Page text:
Anesthetist Andre Pasquet of Hazelton, B.C., wrote in the late 1980s, "In my view, there was only one item which really could be, perhaps, partly valid, and that was to the effect that Dr. Kuntz was somehow not an easy person to get along with...His technical surgical ability is superb. He always seemed to know what should be done. As one of the other physicians at Winch Hospital once said to me, 'You know, David Kuntz seems to have a sixth sense telling him what is the best way to solve an orthopedic problem.' I had to agree."

Dr. Peter Newberry, director of UBC's post-graduate training program in family medicine, worked closely with Dr. Kuntz for six years.

"It was unusual to find a physician with his dedication to rural service, being on call 24/7. The problem was that he was very innovative, particularly in neck procedures and relief of nerve pressure. But innovation requires research to affirm that it is valuable, not harmful.

David wasn't prepared to take time from his practice to do the necessary formal research. There were a couple of lawsuits, and the college just said, 'That's enough.' The college wanted proof of procedure. There have been many instances in the history of medicine where brand new breakthroughs were found to be a disaster in the long term."

Page 3 of 3

The matter of Dr. David Kuntz continues

Dr. Kuntz, of course, has heard this argument for years, and has a rebuttal.

"The government of B.C.," he warns, "is risking a huge class action from all the people in the northwest deprived of state-of-the-art care all those years because it failed to deal with college criminality, scientific fraud and abuse of the courts."

Far better, he says, for the government to face the issue head-on and claim discovery of the disc as a B.C. innovation. It could then make amends to the people for the actions of past administrations by turning over the fast-ferry fleet to mitigate the damages and restore access to the people to state-of-the-art medicine".


'The Academy is quite disturbed about the unfair treatment of Dr. Kuntz by the Council of the College of Physicians and Surgeons of British Columbia.

In fact, the Academy feels that the College is "dead-wrong" about their judgments and decisions against Dr. Kuntz...

the Academy firmly believes that Dr. David Kuntz is one of the finest, if not THE finest, orthopedic spinal surgeon in the world today. Perhaps, Dr. Kuntz is one of the best spinal orthopedic surgeons who has ever lived.'

--Sworn affidavit by Michael R. Rask, chairman of the American Academy of Neurological and Orthopedic Surgeons.


In a letter to PriceWaterhouseCoopers, sales team for the fast fleet, or PacifiCats, Dr. Kuntz has laid out his plan for hospital ships:

The required share offering will build upon the company's potential to monopolize provision of artificial-disc replacement services -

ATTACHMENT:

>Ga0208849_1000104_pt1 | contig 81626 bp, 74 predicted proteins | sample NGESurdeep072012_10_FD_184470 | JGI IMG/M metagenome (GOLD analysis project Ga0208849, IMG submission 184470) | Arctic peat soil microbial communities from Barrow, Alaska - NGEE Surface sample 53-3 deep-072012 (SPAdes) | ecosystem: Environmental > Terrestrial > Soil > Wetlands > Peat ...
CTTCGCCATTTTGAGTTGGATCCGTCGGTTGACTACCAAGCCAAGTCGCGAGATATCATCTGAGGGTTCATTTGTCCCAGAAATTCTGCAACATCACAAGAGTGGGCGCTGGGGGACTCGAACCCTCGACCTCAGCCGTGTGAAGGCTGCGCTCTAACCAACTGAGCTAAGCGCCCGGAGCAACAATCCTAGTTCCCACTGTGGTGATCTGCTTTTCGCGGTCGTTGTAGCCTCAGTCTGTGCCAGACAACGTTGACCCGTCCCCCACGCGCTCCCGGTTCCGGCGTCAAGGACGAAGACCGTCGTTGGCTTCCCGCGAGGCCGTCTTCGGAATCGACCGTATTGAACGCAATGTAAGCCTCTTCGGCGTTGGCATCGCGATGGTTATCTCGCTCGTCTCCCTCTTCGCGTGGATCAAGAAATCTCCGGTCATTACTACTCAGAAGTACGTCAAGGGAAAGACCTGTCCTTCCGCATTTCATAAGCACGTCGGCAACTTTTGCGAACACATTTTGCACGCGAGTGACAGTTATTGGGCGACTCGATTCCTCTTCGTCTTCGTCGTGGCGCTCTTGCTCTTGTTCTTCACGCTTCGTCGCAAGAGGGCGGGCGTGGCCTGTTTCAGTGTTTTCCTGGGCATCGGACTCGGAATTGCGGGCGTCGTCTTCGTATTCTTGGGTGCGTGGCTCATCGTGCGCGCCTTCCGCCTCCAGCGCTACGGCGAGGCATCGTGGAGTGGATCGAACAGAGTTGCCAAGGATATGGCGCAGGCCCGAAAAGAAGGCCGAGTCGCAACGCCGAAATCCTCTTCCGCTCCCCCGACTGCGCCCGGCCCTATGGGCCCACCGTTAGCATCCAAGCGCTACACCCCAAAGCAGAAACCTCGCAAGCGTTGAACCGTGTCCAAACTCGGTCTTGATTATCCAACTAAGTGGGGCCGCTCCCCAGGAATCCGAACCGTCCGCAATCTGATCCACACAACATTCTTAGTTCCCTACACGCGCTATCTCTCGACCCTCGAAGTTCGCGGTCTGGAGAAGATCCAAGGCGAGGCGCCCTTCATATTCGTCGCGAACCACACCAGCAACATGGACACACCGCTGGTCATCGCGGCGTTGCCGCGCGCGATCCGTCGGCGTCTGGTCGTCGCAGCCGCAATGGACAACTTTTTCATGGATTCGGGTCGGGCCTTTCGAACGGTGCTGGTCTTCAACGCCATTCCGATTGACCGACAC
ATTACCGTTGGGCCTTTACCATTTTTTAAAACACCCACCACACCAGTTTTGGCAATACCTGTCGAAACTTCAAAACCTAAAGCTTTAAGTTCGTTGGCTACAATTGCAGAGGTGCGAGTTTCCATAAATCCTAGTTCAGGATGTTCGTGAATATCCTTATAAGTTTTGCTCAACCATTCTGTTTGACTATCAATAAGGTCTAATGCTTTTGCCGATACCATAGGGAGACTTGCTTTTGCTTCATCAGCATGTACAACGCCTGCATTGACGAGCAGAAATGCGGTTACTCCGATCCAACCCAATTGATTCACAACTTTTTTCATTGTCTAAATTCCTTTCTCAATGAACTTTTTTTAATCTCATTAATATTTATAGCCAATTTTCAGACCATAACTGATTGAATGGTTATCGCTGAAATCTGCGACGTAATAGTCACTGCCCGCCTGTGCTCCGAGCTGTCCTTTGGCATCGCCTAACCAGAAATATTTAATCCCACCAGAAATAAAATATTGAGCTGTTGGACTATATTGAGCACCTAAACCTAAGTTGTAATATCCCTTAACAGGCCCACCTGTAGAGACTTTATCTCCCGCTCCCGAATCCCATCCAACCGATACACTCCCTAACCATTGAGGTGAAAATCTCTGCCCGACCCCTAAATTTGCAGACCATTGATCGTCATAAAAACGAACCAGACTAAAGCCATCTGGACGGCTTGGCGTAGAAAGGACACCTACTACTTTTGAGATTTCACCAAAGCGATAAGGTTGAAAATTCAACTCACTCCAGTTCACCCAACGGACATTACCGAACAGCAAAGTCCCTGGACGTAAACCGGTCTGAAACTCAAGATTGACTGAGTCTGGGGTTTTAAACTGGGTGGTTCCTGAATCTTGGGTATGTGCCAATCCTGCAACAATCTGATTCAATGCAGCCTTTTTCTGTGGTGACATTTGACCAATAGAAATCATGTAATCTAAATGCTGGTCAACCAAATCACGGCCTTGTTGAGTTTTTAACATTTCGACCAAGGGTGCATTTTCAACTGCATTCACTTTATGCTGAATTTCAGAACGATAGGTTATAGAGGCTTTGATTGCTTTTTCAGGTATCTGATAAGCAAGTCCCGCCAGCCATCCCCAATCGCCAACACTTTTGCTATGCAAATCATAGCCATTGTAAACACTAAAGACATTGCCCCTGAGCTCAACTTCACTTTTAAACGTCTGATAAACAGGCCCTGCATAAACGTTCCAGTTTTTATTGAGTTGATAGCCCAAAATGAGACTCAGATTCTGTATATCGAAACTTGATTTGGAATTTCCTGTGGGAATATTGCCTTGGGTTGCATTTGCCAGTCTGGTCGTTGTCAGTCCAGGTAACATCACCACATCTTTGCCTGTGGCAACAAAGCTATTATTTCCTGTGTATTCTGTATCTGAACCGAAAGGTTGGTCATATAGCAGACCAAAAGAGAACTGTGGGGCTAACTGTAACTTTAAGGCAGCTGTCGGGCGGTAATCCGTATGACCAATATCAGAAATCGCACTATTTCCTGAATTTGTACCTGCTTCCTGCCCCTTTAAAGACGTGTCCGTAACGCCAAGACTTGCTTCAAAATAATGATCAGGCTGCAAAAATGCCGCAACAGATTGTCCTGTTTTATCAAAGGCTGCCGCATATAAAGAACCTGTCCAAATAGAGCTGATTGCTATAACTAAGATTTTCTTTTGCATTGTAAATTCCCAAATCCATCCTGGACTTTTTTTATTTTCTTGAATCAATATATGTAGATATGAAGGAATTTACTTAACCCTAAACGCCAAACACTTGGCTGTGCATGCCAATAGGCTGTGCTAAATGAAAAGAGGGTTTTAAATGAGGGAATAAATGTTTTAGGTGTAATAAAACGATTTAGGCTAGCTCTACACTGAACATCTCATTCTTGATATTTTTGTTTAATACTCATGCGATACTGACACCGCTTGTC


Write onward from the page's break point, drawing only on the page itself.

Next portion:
There is no effective competition globally, and the patented B.C. cervical-disc replacements are known to be effective in treating and curing chronic headache, including migraine.

They are also effective in lumbar surgery, and are being copied in Germany. The potential market for services is enormous, as there is an existing recognized expenditure of $60 billion annually for low-back treatments in the U.S. alone -

Arrangements with participating cruise ships will hold patients in the north to benefit the local economies of Kitimat, Prince Rupert, the Queen Charlotte Islands or Kitsault and Stewart.

There are approximately 30 Alaska cruises weekly delivering a million seniors annually to the north as potential candidates for screening

The mothballed coastal town of Kitsault near the Alaska border may be purchased and renamed Rejuvenation City as a holding area for patients seeking screening.

It has 220 apartments and 96 homes, paved streets, shopping malls, an Olympic-sized swimming pool, curling rinks and buildings to support a northern operation. Year-round employment could be created there to support the global operation

The business plan calls for construction of more hospital ships to serve as satellite hospitals stationed elsewhere in the world


If Parliament does grant Dr. Kuntz's request to impeach Chief Justice Beverley McLachlin, overrule all judgments against him since July 1986, and restore him to B.C.'s medical registry, the legal errors he alleges will be revealed include:

A legal judgment which quotes from a report which had earlier been legally sealed and its distribution prohibited. This report by the B.C. College of Physicians and Surgeons, Dr. Kuntz claims, contained "untested, untrue, fraudulent hearsay" information which defamed him and interfered with a fair trial in any court thereafter

Chief Justice McLachlin had originally heard the Kuntz case in 1988 as a judge of B.C.'s Court of Appeal, along with Justices Seaton and R.P. Anderson. Soon afterward Justice Anderson retired from the bench and in 1992 was retained by Dr. Kuntz's lawyer to review the case

When he delivered his private opinion in 1992, Mr. Anderson (now deceased) wrote that the decision of B.C.'s medical college to delicense Dr. Kuntz was fatally flawed, even though he had ruled against him in 1988. First, legal understanding of the rules of cross-examination had since evolved in Dr. Kuntz's favour. Second, the medical council had relied upon evidence unconnected with Dr. Kuntz's surgical skill and knowledge. Third, such other evidence as it did take into account had been condensed and had left out relevant material.